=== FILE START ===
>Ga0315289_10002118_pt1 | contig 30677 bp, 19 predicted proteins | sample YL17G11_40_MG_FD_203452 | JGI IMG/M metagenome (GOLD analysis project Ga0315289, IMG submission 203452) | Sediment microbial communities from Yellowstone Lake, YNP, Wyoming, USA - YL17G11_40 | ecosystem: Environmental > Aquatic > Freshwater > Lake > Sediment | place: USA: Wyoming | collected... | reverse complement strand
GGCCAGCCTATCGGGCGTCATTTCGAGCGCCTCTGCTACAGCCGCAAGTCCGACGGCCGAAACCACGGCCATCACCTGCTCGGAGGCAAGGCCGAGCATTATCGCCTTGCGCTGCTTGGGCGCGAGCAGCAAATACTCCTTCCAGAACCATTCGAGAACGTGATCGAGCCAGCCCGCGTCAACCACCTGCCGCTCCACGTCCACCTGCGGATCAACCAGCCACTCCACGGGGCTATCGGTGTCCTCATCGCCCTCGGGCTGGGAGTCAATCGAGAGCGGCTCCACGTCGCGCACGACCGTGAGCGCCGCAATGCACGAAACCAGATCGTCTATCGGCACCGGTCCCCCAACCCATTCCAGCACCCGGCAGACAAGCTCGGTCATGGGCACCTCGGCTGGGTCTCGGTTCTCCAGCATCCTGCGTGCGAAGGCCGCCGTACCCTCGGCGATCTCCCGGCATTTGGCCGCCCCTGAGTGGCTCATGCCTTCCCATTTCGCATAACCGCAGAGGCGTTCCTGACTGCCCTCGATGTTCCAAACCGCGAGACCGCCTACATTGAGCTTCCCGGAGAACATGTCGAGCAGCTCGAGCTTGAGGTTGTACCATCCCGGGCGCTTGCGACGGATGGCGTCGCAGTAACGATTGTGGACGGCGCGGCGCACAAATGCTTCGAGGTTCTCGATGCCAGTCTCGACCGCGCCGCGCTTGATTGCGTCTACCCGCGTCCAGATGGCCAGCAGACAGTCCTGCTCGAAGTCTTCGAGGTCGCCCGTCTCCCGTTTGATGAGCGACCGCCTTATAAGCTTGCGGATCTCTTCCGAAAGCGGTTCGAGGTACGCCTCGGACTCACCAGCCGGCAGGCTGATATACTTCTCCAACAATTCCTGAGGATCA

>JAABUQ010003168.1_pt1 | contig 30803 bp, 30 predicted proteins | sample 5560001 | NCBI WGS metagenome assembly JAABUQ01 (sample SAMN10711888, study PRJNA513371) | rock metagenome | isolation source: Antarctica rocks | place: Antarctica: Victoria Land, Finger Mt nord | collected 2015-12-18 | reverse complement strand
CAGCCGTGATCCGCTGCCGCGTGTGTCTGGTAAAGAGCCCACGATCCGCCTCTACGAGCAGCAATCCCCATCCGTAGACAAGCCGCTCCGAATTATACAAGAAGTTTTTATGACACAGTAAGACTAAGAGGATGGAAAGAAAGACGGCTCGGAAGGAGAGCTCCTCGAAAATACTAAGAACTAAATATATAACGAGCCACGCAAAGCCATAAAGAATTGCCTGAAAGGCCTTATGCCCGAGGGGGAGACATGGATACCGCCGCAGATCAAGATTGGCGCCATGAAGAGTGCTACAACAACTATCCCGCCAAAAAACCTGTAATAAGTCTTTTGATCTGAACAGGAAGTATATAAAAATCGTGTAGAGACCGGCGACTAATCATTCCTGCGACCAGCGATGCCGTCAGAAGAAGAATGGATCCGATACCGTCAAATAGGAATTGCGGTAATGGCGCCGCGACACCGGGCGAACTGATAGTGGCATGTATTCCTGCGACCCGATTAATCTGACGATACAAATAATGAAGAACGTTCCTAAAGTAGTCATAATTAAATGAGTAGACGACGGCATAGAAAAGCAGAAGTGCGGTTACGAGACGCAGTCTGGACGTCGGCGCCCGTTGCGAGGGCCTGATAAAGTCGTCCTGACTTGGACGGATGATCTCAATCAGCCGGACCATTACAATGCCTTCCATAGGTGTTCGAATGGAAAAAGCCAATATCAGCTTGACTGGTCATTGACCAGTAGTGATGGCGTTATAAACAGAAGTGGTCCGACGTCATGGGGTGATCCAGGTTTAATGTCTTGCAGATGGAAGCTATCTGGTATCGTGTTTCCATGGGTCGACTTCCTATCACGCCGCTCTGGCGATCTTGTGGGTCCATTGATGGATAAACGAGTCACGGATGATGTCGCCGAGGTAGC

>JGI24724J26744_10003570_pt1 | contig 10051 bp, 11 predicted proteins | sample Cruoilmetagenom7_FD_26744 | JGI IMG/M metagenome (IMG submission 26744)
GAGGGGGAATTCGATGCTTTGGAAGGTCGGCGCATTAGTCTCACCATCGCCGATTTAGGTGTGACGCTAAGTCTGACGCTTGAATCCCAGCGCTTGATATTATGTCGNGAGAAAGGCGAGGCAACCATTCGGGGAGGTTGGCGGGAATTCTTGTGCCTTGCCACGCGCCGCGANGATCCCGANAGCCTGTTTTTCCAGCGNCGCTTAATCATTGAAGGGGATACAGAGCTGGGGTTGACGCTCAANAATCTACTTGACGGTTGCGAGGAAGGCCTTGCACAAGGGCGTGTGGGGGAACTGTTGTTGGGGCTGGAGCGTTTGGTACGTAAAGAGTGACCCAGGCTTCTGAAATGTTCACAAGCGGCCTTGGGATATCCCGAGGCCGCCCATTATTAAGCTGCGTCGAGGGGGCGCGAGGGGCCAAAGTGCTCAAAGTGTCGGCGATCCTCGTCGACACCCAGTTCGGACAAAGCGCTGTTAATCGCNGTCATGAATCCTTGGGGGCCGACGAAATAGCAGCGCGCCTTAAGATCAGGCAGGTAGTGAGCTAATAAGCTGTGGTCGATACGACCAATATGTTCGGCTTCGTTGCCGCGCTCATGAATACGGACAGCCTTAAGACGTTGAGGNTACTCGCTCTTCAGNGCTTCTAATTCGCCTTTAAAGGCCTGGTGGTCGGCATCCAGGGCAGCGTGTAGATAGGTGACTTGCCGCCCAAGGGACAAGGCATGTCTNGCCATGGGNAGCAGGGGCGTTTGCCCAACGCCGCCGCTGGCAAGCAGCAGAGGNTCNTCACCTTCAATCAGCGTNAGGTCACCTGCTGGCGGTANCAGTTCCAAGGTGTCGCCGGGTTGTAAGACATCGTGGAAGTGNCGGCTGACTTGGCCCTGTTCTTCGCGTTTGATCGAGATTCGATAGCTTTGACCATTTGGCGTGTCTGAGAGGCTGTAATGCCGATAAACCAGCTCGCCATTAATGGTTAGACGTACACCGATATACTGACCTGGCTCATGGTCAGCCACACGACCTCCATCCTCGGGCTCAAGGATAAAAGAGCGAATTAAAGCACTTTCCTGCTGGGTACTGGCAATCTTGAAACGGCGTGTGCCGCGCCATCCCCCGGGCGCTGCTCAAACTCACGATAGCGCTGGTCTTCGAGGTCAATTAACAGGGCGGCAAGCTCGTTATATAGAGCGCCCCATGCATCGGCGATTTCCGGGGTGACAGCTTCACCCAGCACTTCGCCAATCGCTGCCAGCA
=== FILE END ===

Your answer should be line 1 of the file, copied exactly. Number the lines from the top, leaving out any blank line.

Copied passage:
>Ga0315289_10002118_pt1 | contig 30677 bp, 19 predicted proteins | sample YL17G11_40_MG_FD_203452 | JGI IMG/M metagenome (GOLD analysis project Ga0315289, IMG submission 203452) | Sediment microbial communities from Yellowstone Lake, YNP, Wyoming, USA - YL17G11_40 | ecosystem: Environmental > Aquatic > Freshwater > Lake > Sediment | place: USA: Wyoming | collected... | reverse complement strand